King’s College Chapel. Dr Argentine is buried in a chantry chapel on the south side close to the altar.
In Kings College Chapel, Cambridge, just south of the altar can be found the chantry chapel where Dr John Argentine, c1443–1508, Provost of Kings College from 1501 until his death in February 1507/08, physician, astronomer and collector of books, lies buried. A fine memorial brass covering his tomb depicts Dr Argentine in his doctors robes.
Dr John Argentine’s funeral brass
Dr Argentine, who spelt his name variously as Argentem or Argentein (1) was born in Bottisham, Cambridgeshire into a family that were prominent supporters of the House of York and he is remembered mostly, thanks to Dominic Mancini, as being physician to Edward V, and, it could be assumed, also physician to Edward’s younger brother, Richard of Shrewsbury. Mancini described Dr Argentine, Argentinus medicus, as being among the last of those to visit Edward and Richard in the Tower of London before their mysterious disappearance around June/July 1483. Mancini who spoke little if any English would no doubt have been mightily relieved to meet someone who having spent a long time in his homeland, could converse easily with him in either his native Italian or Latin.
Mancini is responsible for passing on the learned doctor’s recollections of those visits to the Tower i.e. that the young Edward ‘like a victim prepared for sacrifice sought remission of his sins by daily confession and penance’ in the belief that death was staring him in the face (2). Alternatively Edward may have been merely suffering from low spirits and angst due to the fact that his imminent Coronation had been cancelled and the crown firmly removed from his grasp. Tellingly Dr Argentine omitted any mention that Edward was suffering from a raging toothache which puts to bed any likelihood that the infamous urn in Westminster Abbey actually contains the bones of Edward and his brother, as the jaw bone of the oldest child shows clear signs of ‘a chronic and painful condition which led to deformities in the jaw bone – possibly either osteitis or osteomyelitis’ (3), a horrible disease which no-one would have failed to notice, especially his doctor , but why let common sense stand in the way of a good myth – but I digress.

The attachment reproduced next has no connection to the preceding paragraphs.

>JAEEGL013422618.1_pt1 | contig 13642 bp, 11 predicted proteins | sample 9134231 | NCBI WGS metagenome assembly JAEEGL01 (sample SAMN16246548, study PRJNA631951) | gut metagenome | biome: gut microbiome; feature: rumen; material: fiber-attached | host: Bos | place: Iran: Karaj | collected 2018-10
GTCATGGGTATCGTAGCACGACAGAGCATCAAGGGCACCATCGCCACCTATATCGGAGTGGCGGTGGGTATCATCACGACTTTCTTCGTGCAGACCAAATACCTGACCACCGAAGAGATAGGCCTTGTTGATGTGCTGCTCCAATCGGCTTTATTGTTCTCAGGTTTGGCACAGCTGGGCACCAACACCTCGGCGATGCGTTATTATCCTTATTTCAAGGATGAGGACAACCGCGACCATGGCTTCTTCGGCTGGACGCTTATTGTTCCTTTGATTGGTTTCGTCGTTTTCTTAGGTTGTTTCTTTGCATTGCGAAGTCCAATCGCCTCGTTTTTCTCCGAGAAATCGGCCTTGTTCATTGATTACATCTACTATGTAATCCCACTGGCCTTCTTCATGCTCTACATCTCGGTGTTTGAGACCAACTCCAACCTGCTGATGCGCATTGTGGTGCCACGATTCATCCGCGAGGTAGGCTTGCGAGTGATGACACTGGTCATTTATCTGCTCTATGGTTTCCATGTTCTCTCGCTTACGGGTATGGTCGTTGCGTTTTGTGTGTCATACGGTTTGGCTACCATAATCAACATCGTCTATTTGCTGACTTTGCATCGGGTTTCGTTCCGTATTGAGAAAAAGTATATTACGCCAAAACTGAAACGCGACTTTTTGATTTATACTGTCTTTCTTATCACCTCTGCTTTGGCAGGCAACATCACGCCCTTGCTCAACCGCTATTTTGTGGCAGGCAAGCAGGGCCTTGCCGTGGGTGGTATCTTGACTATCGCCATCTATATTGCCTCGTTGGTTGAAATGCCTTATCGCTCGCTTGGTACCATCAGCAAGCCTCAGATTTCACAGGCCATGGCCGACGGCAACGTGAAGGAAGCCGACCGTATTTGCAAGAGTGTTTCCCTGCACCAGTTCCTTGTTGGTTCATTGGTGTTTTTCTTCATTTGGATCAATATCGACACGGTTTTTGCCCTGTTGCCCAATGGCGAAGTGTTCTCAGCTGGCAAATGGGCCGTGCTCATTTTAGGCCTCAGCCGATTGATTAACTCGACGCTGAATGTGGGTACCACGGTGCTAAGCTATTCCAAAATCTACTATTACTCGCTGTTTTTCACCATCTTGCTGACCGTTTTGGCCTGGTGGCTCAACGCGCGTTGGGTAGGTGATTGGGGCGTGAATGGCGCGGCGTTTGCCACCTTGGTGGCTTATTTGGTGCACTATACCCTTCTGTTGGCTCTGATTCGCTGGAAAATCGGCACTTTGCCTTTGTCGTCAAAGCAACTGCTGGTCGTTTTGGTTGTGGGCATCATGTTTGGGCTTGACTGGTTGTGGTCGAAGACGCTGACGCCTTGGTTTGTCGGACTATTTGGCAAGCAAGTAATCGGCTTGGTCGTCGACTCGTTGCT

Dr Argentine, having served successfully under both Edward IV and Richard III went on to become physician to Henry VII’s son, Arthur, Prince of Wales and dean of the chapel of the Chapel of Windsor. It should also be noted that after 1485 Argentine was also presented to a ‘series of lucrative benefices, prebends, and canonries by his friends Archbishop John Morton and Bishop John Alcock of Ely as well as enjoying the fruits of royal patronage (4) . Didn’t he do well! We should bear this in mind when we ask the otherwise unfathomable question why he was not asked, as far as we know, to examine that most convincing and troublesome of all the pretenders to the throne, Perkin Warbeck.
Arthur, Prince of Wales c1500
If you enjoyed this post you might like:
1) The Library of John Argentine, Transactions of the Cambridge Bibliographical Society Vo.2 (1956) pp 210-212. Dr Argentine wrote in his own hand in several of his books..’Questo libro e mio Zouan (Giovanni) Argentein’ ‘ Questo libro e mio Johan Argentem’.
2) The usurpation of Richard III Dominic Mancini C A J Armstong p.93
3) Richard III The Maligned King Annette Carson p.219
4) Argentine, John (c. 1443–1508) Peter Murray Jones Oxford DNB